Cancer is no laughing matter. Obviously it is a serious disease; complicated and deadly. As such, then, it would not be too difficult to imagine that receiving a diagnosis of cancer would weigh heavily on a person. But while it might seem that dealing with the complex issues—and looming death—might force people to reexamine the direction of their lives, at least one-third of cancer patients continue to work.
As a matter of fact, a new study says that more patients stay at their job until they are too physically sick to continue.
Lead study author Dr. Amye Tevaarwerk is an oncologist with the University of Wisconsin School of Medicine and Public health. She notes, “The factor that associated most strongly with no longer working was a high symptom burden. It wasn’t any of these other things, like where your cancer is located or your gender or the treatment you are receiving.”
The research team examined data from previous cancer research which tracked more than 3,000 patients who were being treated, at the time, for one of the four most common types of solid tumor (breast, prostate, colon, or lung). Of these patients, 668 had cancer which spread to other parts of the body were of working age. And of that population, 236 were still working at least part time.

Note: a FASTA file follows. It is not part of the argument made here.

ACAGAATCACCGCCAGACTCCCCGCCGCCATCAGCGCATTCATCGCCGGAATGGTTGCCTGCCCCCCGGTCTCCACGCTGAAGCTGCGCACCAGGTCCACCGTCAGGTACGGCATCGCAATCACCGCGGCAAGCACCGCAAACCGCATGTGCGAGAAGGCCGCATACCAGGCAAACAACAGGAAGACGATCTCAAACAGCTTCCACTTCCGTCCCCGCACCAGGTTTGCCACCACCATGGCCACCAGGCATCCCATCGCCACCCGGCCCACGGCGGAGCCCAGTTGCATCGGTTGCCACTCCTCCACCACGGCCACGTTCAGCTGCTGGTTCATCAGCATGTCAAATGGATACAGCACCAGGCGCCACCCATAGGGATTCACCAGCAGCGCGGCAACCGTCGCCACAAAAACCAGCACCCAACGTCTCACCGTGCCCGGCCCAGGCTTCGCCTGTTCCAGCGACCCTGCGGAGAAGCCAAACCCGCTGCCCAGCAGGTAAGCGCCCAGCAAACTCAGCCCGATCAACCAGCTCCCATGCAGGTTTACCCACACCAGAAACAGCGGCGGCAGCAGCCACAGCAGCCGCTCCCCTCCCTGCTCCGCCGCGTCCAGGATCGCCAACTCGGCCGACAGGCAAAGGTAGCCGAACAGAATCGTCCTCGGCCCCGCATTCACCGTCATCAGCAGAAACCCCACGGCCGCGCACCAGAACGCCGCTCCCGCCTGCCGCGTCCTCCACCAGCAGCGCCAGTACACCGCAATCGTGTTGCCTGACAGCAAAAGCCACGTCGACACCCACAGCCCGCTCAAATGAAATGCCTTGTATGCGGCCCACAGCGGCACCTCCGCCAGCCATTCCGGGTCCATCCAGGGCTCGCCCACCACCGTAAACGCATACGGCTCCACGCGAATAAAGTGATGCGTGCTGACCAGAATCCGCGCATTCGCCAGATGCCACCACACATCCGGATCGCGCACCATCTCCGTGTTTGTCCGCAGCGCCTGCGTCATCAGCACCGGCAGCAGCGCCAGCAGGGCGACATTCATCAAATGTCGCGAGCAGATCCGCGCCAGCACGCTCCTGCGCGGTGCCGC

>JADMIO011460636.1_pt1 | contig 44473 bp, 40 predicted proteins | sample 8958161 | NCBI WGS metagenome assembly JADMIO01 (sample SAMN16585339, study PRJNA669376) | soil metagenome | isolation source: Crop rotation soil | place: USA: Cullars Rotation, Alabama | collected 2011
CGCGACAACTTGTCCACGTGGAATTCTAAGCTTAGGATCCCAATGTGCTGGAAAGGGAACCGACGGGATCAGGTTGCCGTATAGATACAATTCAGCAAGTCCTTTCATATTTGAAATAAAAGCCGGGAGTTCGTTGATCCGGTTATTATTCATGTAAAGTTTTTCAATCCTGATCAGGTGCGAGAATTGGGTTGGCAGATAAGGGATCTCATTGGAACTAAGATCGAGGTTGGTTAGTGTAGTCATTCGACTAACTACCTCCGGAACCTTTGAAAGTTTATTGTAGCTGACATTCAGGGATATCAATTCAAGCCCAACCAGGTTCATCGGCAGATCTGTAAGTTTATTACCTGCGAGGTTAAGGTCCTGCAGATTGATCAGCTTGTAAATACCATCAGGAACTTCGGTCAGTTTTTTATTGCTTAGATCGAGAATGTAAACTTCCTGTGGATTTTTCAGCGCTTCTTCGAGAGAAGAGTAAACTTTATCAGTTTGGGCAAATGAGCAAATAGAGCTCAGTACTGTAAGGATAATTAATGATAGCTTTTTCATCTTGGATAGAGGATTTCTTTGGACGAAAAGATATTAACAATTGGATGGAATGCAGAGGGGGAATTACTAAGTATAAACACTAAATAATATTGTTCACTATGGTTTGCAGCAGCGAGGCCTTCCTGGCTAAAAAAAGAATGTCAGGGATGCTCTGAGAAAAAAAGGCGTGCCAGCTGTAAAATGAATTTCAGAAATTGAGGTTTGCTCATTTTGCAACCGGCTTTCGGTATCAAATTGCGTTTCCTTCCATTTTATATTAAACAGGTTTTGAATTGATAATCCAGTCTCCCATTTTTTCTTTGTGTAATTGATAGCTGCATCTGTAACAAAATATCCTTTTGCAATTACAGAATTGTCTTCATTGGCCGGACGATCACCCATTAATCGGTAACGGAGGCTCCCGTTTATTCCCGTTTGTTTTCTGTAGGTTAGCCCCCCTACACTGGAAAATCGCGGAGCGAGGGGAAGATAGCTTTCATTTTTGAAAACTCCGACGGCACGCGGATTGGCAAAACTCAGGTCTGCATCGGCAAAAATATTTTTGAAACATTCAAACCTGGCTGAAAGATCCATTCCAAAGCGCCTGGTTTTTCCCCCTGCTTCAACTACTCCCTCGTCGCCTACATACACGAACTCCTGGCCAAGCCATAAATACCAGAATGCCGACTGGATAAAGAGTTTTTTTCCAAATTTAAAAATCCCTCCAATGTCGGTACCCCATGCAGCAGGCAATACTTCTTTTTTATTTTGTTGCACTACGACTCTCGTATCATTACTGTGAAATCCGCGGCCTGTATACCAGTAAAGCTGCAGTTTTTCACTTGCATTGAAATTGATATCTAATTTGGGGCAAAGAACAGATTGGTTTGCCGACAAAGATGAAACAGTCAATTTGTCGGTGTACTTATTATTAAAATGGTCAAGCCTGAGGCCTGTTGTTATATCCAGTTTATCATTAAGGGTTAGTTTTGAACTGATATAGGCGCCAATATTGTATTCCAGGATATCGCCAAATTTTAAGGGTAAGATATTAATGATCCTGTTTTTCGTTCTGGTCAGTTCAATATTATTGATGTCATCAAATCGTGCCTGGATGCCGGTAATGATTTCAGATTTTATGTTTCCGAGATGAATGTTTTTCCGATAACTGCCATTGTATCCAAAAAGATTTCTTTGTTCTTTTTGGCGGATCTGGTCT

“That is a fairly high number,” Tevaarwerk commented, regarding the 35 percent still working. “These patients, who might have a life expectancy between a year and five years, continue to be gainfully employed.”
She also explains, “Patients are probably working for a number of reasons. Some might need the income or the access to health insurance. But, for others work provides a source of social support, a distraction from their health problems, and a sense of normalcy in their lives. It’s going to be a complicated mix.”
While the study certainly found a correlation, the research team has not been able to conclude why so many continue to work. In a statement to Reuters, she also comments, “Our findings suggest that there are potential modifiable factors associated with change to `no longer working’ and that managing either cancer or treatment-related symptoms more aggressively might allow metastatic cancer patients to continue working if they desire or need to.”